Extension cords are super handy at your place when you can’t reach the wall and sockets are just not close enough. But, mind you, you can’t plug in too many things at once because it might get ugly. Your life might be endangered. For this reason, fire departments are now warning people about the hidden dangers of extension cords.
Power strips and extension cords are words that are normally used interchangeably to describe a long electrical cord that has many plugs. However, most people are not aware that they are not necessarily the same as surge protectors. These will automatically cut off power when they get overloaded.
Although extension cords have a lot of sockets, it doesn’t mean they can handle just anything. They do have a limit of how much electricity they can take. If you plug the wrong thing into a power strip or extension cord, it may cost you your life.
When it gets freezing cold outside, the first thing most people do is turn up the heat. If they don’t have a fireplace or central heating, they use a space heater. These are very practical and take up minimal space. However, you must bear in mind that extension cords also heat up. Moreover, even if a space heater is the only thing plugged into the power strip, it can end up making your house much hotter than you expected.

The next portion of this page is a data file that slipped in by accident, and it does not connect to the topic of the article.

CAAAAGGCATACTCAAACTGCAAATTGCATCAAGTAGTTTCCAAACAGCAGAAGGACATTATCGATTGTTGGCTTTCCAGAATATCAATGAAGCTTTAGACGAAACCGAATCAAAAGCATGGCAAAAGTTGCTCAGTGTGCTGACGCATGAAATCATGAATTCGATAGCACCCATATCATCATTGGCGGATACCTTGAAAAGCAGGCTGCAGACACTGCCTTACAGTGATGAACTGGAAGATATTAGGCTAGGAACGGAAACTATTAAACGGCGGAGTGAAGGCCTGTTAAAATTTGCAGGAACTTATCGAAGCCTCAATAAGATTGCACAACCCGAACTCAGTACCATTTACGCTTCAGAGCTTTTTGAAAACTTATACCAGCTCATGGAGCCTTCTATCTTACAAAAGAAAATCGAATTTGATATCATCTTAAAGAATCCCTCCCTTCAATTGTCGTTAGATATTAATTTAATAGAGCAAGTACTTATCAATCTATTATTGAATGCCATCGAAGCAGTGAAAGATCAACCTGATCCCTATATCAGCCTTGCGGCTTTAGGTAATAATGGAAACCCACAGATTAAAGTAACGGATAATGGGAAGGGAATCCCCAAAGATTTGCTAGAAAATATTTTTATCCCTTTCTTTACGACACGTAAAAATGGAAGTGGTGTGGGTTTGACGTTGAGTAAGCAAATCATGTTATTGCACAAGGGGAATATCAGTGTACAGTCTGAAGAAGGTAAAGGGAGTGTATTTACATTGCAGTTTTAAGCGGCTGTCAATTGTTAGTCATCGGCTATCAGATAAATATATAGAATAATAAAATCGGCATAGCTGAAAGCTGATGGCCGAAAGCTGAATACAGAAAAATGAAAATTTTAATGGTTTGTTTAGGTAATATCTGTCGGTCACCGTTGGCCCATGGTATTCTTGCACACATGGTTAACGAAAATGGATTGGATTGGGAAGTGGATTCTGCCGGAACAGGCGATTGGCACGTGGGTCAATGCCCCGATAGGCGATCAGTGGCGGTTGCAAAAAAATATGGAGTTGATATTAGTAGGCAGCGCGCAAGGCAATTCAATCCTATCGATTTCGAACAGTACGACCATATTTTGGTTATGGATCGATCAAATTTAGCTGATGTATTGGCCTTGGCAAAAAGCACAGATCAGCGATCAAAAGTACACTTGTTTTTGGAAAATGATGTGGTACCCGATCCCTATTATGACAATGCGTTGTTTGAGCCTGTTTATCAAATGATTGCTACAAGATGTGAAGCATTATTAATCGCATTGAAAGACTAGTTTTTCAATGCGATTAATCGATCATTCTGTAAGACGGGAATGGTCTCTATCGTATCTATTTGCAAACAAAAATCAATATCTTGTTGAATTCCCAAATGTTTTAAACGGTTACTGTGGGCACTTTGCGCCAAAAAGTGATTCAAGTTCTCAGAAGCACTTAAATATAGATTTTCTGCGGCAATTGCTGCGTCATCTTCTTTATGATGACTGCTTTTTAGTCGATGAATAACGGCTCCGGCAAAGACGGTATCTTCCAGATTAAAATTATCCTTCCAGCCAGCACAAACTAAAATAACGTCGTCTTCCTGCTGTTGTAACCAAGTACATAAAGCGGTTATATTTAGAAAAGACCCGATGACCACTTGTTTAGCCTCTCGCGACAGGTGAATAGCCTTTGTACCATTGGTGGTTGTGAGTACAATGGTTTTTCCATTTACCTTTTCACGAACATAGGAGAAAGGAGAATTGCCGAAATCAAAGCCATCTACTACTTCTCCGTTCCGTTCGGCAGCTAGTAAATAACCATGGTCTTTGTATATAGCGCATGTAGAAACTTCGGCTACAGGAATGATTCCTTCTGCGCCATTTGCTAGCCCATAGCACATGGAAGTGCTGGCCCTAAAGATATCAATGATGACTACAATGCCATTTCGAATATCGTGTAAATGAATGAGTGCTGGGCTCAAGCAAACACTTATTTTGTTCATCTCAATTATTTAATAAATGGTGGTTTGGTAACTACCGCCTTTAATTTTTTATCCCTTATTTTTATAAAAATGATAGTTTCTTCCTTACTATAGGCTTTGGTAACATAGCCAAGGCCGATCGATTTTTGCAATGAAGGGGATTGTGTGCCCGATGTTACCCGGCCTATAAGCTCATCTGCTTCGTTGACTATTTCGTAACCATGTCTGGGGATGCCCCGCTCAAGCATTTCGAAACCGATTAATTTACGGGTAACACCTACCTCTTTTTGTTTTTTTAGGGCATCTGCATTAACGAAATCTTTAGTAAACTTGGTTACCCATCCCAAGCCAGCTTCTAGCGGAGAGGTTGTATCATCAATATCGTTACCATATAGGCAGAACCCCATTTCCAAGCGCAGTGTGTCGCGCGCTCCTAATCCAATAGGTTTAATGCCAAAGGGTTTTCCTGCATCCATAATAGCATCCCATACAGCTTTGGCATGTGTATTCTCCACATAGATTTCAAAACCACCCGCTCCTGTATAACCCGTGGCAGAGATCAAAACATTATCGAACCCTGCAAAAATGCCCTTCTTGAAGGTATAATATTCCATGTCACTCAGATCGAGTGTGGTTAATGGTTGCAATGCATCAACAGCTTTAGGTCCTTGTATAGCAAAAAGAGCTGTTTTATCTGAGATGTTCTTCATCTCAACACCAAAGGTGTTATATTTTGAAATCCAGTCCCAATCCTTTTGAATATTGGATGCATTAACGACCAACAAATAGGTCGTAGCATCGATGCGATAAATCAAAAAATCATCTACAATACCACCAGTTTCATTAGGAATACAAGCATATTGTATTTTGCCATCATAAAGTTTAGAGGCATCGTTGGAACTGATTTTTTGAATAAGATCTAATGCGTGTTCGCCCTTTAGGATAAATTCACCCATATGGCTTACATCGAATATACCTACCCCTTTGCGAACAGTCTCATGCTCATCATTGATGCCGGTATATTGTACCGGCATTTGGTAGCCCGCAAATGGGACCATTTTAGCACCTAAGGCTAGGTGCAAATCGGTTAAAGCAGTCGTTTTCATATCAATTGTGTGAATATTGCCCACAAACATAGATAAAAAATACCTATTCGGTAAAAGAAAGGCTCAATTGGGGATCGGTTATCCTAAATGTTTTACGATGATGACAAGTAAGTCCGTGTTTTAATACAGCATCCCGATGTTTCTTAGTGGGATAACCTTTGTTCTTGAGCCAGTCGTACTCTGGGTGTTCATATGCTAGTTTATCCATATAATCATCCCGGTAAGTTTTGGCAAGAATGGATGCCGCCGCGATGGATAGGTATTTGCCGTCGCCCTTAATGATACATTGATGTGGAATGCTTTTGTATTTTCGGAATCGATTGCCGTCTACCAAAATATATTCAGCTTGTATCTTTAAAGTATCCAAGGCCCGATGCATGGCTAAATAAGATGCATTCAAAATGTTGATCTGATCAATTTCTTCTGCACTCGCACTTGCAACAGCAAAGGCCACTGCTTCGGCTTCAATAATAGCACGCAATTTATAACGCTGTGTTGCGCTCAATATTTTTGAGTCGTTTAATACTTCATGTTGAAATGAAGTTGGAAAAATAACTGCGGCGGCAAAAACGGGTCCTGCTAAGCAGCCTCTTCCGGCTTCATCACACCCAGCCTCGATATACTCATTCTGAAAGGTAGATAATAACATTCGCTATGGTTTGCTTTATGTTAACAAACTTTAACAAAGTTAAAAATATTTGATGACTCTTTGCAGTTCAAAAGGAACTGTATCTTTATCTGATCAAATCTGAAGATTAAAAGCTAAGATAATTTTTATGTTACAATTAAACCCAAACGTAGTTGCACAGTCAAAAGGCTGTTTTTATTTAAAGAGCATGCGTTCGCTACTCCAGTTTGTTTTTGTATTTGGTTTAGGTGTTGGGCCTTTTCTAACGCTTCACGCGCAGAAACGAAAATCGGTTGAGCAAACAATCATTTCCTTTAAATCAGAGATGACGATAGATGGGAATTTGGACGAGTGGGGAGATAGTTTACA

The Umatilla County Fire District #1 in Oregon issued a public service announcement on Facebook about the consequences of combining power strips and space heaters.
“The weather is getting colder, and people are pulling out their space heaters. We just wanted to remind you that you should NEVER plug a heater into a power strip. These units are not designed to handle the high current flow needed for a space heater and can overheat or even catch fire due to the added energy flow. Please share and stay safe this Winter season.”
Surprisingly, firemen can also forget about the proper use of power strips. The same fire department that posted the PSA also uploaded another photo you can see below. Their warning is that even the best-quality equipment can fail when misused.
Rachel Rothman, the chief technologist at the Good Housekeeping Institute also added:
“You should definitely not use an extension cord or power strip, which could easily overheat. And you really shouldn’t plug any other electrical devices into the same outlet as the heater for safety reasons.”
According to the National Safety Fire Administration, half of all heating home fires happen in December, January, and February. Moreover, from 2009 to 2013, there were 56,000 more home fires than usual.
If you have a space heater, make sure it’s been third-party tested by an independent lab, like UL. If you don’t see a UL rating on the box, do not buy it.
Here is a story about a firefighter who adopted a baby girl.